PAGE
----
Surrounded by firefighters, advocates and lawmakers, researchers at Sylvester Comprehensive Cancer Center announced that they are extending the Firefighters Cancer Initiative started nearly one year ago. The goal of the partnership between South Florida’s only academic-based cancer center and more than a dozen South Florida fire rescue departments is to better understand why firefighters may face a higher risk of cancer and find ways to improve their health and safety.
At the event held at Palm Beach County Fire Rescue, Stephen D. Nimer, M.D., Director of Sylvester, announced that the project is heading into its second year with $1.5 million of additional state funding, thanks primarily to the support of State Rep. Jeanette Nuñez, Chair of the House Government Operations Appropriations Subcommittee, and State Rep. Frank Artiles.
“Without their support,” said Nimer, “we simply would not be able to sustain and grow this program, making discoveries that will ultimately save lives.”
The program, which began a year ago with nearly $1 million in funding, encompassed Miami-Dade Fire Rescue and Palm Beach County Fire Rescue Departments. Since that launch date, the partnership has grown to include Broward County, the City of Miami and all Palm Beach County Fire Rescue Departments. With the infusion of renewed funds, the program will expand to Martin, Orange and Hillsborough counties.
In the past year, more than 1,800 active firefighters from 31 departments in the tri-county area have completed the annual cancer survey, and more than 400 blood samples have been collected from Palm Beach County firefighters. Female firefighters have been screened for cervical cancer, and more than 400 firefighters have also received at-home kits to screen for colorectal cancer.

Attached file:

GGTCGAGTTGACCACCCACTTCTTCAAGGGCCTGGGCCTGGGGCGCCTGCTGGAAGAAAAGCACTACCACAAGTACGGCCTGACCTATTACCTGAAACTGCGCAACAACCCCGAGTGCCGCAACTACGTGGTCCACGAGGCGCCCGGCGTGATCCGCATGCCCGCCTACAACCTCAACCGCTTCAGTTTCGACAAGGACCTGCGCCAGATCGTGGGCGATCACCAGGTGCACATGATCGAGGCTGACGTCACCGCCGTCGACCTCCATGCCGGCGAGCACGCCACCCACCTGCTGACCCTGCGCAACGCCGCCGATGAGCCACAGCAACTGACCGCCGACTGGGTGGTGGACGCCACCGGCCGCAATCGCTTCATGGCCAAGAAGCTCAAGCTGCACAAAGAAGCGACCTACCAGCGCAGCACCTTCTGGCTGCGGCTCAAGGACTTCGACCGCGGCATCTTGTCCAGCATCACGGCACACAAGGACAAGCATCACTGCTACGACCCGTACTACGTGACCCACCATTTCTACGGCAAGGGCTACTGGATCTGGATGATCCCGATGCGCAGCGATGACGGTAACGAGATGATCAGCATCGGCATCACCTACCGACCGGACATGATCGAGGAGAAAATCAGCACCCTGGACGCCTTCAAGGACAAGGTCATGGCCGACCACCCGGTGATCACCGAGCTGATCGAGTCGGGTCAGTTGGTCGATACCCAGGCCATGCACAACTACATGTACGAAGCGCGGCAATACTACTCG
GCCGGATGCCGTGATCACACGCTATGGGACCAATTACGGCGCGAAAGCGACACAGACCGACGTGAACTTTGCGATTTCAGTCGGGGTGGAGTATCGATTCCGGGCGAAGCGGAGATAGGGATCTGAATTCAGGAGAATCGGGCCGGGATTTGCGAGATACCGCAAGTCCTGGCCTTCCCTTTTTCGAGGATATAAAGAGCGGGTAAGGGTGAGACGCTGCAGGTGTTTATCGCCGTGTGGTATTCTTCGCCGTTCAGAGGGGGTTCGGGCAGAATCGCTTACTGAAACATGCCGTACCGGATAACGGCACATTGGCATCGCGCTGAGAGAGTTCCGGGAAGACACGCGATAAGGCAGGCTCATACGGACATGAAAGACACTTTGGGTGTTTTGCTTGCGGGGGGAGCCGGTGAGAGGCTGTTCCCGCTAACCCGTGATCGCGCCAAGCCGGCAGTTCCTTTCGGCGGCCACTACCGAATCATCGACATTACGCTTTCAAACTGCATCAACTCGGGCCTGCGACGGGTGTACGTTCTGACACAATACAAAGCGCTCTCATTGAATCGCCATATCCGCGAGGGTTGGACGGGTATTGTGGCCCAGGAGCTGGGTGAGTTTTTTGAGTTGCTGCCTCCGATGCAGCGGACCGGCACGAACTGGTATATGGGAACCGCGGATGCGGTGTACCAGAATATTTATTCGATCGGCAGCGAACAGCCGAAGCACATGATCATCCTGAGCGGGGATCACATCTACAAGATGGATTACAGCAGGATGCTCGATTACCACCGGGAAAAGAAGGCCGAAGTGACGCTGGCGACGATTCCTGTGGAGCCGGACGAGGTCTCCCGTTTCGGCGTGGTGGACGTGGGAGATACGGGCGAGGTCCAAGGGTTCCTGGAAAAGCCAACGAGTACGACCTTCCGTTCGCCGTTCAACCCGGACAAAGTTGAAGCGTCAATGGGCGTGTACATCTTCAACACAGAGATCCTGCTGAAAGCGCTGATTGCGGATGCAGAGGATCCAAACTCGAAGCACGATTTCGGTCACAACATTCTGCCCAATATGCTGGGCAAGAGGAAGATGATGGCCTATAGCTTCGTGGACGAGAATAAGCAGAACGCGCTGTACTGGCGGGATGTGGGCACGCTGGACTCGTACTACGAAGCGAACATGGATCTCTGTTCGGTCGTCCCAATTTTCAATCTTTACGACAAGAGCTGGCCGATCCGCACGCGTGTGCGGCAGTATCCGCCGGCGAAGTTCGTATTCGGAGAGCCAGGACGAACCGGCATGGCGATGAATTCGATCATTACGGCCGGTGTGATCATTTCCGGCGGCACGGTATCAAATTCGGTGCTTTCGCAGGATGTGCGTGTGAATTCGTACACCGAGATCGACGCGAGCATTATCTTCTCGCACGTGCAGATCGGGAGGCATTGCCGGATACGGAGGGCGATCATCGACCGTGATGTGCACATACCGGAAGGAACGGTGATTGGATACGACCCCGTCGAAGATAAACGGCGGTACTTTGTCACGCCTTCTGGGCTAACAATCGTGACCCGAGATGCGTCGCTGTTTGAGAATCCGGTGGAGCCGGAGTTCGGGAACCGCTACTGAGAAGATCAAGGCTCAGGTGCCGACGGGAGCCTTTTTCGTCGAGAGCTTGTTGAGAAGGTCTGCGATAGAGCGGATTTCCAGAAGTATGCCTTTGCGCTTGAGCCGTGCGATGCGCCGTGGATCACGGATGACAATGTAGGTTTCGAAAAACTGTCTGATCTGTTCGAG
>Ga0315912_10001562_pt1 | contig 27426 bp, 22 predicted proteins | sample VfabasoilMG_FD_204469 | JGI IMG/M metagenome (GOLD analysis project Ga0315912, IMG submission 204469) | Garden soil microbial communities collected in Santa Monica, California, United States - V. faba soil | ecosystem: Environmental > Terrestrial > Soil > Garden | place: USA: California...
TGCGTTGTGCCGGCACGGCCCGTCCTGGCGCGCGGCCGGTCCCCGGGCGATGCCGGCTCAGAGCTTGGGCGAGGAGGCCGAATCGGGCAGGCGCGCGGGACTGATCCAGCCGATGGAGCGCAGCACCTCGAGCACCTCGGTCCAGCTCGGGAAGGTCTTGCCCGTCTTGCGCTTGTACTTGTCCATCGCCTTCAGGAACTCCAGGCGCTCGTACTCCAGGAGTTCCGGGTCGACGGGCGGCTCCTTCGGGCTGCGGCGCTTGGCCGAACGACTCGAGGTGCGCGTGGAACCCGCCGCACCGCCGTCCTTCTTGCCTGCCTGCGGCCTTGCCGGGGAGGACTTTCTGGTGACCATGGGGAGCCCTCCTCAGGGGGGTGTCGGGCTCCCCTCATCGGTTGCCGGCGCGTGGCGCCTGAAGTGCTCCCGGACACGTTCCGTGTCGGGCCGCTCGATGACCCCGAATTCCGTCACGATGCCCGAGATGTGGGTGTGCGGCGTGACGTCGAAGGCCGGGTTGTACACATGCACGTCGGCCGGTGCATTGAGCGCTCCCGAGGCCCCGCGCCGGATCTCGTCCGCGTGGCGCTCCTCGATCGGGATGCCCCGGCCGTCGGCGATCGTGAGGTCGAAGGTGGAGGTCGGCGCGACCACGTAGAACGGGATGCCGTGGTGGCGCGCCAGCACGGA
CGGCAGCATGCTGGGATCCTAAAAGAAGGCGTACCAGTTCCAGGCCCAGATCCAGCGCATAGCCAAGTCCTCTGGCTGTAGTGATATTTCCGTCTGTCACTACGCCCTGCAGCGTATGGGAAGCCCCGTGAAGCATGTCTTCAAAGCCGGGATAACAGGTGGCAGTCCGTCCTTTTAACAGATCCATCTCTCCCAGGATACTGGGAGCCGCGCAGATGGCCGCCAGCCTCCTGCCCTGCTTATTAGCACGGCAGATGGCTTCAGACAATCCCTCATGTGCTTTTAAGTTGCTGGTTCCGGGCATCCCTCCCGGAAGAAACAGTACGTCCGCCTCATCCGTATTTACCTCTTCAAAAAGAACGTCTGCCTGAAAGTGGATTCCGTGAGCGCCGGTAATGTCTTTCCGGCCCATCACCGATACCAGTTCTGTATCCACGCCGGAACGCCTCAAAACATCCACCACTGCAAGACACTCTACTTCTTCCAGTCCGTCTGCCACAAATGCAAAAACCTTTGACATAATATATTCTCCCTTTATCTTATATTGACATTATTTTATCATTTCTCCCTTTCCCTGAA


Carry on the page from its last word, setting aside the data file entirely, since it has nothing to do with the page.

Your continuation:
Addressing the crowd, Nuñez said the combination of Sylvester researchers working with firefighters and lawmakers had created “mind-blowing progress” in this area. She and Artiles were presented with plaques in recognition of their leadership and commitment to this initiative.
Sylvester physician-scientist Alberto J. Caban-Martinez, D.O., Ph.D., M.P.H., who has worked on this project with lead investigator Erin Kobetz, Ph.D., M.P.H., Senior Associate Dean for Health Disparity and Associate Director of Cancer Control at Sylvester, said, “This project is giving us the tools to determine exactly how firefighters are exposed to an increased risk and then take that next critical step of addressing methods of reducing that risk.”
Researchers have also initiated an education campaign to increase awareness about prevention and early detection and Sylvester researchers have launched a pilot program, Determining Occupational Uncertainty in Sources and Exposures (DOUSE), to collect breath and skin samples before and after a work shift.
Former firefighter Capt. Butch Smith, who has been fighting multiple myeloma for several years and had just finished a chemotherapy treatment earlier in the day, spoke haltingly about the importance of the Firefighters Cancer Initiative in learning how to reduce the cancer risk for his firefighting brothers and sisters. “Without Sylvester, I would not be here today.”
Smith presented Nimer with a traditional firefighters’ helmet, customized with the Sylvester logo across the front, telling the audience, “When I see Sylvester, it means hope and promise.”
Original post can be found here.